Monday, February 8, 2010

High school math strands in the core standards

My high school math career consisted of three conventionally named courses--Algebra I, Geometry, and Algebra 3--and then another course I think was called "A-cubed-T" for advanced analytic algebra and trigonometry. The high school that offered that course would happily have placed me in calculus the next year, but didn't quite want to call it "pre-calculus."

In the new draft of core standards being developed for shared use in 48 states, I'm not seeing titles of high school courses or grades when students should take each one. Instead, the document explains early that:
The high school standards .... are organized under headings of the College and Career Ready Standards for Mathematics: Expressions, Equations, Functions, Coordinates, Modeling, Statistics, Probability, and Geometry.... This design necessitates a future effort to develop course sequences (either traditional or integrated).
The benefit of that approach may be that the experts did not see one clearly superior order in which the high school mathematics content should be taught, but did agree on what math students needed to master to be ready to succeed as they head to college or into the workplace. While remembering that these elements could change substantially in the next draft, here's what appears under those headings:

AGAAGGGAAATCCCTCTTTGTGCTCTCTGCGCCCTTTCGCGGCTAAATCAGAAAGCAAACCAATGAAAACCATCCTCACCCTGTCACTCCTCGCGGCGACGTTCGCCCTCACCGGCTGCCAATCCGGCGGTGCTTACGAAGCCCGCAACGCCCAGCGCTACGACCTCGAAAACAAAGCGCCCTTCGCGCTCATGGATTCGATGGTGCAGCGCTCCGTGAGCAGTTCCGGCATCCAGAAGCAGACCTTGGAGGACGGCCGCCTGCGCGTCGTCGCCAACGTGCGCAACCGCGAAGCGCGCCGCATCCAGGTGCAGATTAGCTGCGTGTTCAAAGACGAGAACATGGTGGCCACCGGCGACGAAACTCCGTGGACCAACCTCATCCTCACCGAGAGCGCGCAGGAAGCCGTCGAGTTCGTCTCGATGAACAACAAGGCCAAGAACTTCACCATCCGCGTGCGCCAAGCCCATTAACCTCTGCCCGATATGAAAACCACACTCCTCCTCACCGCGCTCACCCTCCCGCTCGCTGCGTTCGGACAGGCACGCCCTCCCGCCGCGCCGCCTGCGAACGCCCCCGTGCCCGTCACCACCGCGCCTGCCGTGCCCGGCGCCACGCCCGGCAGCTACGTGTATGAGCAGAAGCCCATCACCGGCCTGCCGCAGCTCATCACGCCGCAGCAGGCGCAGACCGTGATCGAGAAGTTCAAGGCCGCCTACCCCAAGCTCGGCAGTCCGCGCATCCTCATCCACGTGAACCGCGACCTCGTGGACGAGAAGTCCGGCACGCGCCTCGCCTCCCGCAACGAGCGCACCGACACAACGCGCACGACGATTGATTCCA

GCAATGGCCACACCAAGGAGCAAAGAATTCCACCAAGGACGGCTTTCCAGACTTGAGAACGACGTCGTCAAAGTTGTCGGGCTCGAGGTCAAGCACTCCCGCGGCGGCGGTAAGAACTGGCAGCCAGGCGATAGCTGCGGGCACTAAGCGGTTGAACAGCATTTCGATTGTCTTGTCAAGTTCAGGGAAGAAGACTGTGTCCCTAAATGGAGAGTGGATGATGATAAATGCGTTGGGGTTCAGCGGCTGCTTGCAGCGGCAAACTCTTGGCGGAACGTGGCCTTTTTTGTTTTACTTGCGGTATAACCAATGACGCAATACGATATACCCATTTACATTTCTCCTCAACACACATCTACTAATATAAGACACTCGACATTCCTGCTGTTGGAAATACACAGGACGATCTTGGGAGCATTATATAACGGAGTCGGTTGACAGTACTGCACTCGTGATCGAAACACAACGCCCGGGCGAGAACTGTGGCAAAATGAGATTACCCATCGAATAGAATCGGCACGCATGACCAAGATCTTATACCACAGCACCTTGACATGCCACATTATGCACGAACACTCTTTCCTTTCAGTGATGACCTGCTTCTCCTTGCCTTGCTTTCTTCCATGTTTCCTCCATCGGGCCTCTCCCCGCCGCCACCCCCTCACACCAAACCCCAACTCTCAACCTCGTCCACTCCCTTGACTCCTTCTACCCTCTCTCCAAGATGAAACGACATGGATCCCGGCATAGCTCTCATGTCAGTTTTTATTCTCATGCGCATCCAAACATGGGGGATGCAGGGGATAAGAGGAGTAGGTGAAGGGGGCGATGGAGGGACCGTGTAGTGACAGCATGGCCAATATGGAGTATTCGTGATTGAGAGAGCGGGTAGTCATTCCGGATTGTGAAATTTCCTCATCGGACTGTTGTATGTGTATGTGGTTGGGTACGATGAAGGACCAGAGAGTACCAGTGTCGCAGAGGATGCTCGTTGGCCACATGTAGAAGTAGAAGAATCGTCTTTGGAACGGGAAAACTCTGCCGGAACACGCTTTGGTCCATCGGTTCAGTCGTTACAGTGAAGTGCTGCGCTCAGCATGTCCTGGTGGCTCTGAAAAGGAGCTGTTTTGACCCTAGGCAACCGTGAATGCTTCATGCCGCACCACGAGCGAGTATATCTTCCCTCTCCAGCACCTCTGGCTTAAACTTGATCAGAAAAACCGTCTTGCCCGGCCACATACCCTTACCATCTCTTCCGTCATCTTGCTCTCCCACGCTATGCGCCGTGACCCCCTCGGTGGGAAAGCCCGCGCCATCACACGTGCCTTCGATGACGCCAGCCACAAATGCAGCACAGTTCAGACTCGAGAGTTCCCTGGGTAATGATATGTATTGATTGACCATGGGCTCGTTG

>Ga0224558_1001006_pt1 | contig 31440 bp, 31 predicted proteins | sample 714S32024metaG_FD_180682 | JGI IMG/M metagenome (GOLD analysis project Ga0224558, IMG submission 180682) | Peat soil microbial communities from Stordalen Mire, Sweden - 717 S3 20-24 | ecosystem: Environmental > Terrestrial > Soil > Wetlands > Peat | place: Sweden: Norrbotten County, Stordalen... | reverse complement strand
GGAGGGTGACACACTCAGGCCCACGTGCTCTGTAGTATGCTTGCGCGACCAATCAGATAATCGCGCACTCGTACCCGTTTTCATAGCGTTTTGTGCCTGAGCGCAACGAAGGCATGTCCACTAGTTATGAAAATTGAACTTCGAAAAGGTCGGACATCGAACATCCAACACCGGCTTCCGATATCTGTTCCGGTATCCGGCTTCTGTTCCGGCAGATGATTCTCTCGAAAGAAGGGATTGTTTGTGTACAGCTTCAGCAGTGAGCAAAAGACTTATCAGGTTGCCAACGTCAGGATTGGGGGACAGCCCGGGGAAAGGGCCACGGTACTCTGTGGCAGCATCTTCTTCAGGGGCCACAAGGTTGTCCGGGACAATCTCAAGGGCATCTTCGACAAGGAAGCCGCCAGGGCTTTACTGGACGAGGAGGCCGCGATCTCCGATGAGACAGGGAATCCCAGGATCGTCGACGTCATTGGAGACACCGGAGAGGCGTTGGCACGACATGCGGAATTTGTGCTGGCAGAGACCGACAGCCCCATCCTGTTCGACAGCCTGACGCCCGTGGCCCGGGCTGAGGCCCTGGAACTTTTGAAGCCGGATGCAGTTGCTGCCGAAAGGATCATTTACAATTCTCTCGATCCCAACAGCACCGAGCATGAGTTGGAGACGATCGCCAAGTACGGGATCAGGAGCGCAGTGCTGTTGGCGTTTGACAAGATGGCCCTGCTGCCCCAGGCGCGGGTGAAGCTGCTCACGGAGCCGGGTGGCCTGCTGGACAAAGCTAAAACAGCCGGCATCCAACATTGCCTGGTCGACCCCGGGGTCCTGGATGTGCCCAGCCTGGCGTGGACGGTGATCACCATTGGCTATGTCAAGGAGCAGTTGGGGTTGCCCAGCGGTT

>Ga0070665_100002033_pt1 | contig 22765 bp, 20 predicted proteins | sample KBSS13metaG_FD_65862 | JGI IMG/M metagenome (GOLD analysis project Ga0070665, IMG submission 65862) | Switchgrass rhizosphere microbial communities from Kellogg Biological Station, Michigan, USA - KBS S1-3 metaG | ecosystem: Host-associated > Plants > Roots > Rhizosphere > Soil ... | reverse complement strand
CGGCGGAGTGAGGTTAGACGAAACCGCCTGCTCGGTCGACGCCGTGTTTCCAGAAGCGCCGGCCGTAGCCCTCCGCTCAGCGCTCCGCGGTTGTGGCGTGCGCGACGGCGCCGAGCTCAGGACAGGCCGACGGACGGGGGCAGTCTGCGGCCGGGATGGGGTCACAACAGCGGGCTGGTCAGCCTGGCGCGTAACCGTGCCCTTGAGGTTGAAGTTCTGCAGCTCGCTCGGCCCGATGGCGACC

Seeing structure in expressions
The arithmetic of polynomials and rational functions

Building equations to model relations between quantities
Reasoning with equations and inequalities

Interpreting functions
Building functions
Linear vs. exponential behavior
Trigonometric functions

Expressing geometric properties with equations
Vectors and matrices
Complex numbers

The modeling cycle and general tools
Modeling with geometry, equations, functions, probability, and statistics

Summarizing and interpreting categorical, count, and measurement data
Making inferences and justifying conclusions drawn from data

Modeling random events with finite sample spaces
Experimenting and simulating to model probabilities
Using probability to make decisions

Triangle Congruence
Similarity, Right Triangles and Trigonometry
Axiomatic systems
Trigonometry of general triangles
Geometric measurement and dimension
As a final note, EdWeek has reported that:
Several reviewers said writers and reviewers of the math draft were trying to work out possible differences between the skills that should be required of all students, and only of those aiming for college majors or careers in math or science.
For some of the items listed above, I don't know enough to take an informed side in the debate, but it does seem important for the experts to work through that question with care.

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Updates and data on Kentucky education!